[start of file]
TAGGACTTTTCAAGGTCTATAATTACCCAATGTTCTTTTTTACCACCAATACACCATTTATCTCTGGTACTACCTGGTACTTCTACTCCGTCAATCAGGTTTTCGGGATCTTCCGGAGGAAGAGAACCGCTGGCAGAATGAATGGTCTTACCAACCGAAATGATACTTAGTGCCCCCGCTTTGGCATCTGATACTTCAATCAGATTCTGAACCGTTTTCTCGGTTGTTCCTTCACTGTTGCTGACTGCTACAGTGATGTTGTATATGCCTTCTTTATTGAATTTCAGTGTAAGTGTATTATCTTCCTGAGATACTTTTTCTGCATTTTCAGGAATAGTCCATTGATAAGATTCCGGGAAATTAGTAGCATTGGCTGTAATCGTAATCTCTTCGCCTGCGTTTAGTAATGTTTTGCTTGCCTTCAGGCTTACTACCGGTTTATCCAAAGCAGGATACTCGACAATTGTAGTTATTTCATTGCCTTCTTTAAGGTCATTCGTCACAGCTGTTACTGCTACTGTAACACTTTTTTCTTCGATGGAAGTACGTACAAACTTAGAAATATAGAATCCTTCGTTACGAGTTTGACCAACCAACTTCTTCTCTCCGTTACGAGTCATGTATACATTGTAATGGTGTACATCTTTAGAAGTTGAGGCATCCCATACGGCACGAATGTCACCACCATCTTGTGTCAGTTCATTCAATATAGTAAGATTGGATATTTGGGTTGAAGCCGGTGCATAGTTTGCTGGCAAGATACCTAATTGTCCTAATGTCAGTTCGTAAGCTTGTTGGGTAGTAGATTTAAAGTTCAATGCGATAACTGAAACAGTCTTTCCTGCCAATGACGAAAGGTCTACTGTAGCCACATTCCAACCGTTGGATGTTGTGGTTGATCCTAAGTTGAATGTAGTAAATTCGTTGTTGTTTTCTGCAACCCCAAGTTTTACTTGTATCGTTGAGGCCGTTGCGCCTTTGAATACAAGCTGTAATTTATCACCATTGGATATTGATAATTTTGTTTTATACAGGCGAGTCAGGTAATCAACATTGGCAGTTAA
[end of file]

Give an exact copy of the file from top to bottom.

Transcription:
TAGGACTTTTCAAGGTCTATAATTACCCAATGTTCTTTTTTACCACCAATACACCATTTATCTCTGGTACTACCTGGTACTTCTACTCCGTCAATCAGGTTTTCGGGATCTTCCGGAGGAAGAGAACCGCTGGCAGAATGAATGGTCTTACCAACCGAAATGATACTTAGTGCCCCCGCTTTGGCATCTGATACTTCAATCAGATTCTGAACCGTTTTCTCGGTTGTTCCTTCACTGTTGCTGACTGCTACAGTGATGTTGTATATGCCTTCTTTATTGAATTTCAGTGTAAGTGTATTATCTTCCTGAGATACTTTTTCTGCATTTTCAGGAATAGTCCATTGATAAGATTCCGGGAAATTAGTAGCATTGGCTGTAATCGTAATCTCTTCGCCTGCGTTTAGTAATGTTTTGCTTGCCTTCAGGCTTACTACCGGTTTATCCAAAGCAGGATACTCGACAATTGTAGTTATTTCATTGCCTTCTTTAAGGTCATTCGTCACAGCTGTTACTGCTACTGTAACACTTTTTTCTTCGATGGAAGTACGTACAAACTTAGAAATATAGAATCCTTCGTTACGAGTTTGACCAACCAACTTCTTCTCTCCGTTACGAGTCATGTATACATTGTAATGGTGTACATCTTTAGAAGTTGAGGCATCCCATACGGCACGAATGTCACCACCATCTTGTGTCAGTTCATTCAATATAGTAAGATTGGATATTTGGGTTGAAGCCGGTGCATAGTTTGCTGGCAAGATACCTAATTGTCCTAATGTCAGTTCGTAAGCTTGTTGGGTAGTAGATTTAAAGTTCAATGCGATAACTGAAACAGTCTTTCCTGCCAATGACGAAAGGTCTACTGTAGCCACATTCCAACCGTTGGATGTTGTGGTTGATCCTAAGTTGAATGTAGTAAATTCGTTGTTGTTTTCTGCAACCCCAAGTTTTACTTGTATCGTTGAGGCCGTTGCGCCTTTGAATACAAGCTGTAATTTATCACCATTGGATATTGATAATTTTGTTTTATACAGGCGAGTCAGGTAATCAACATTGGCAGTTAA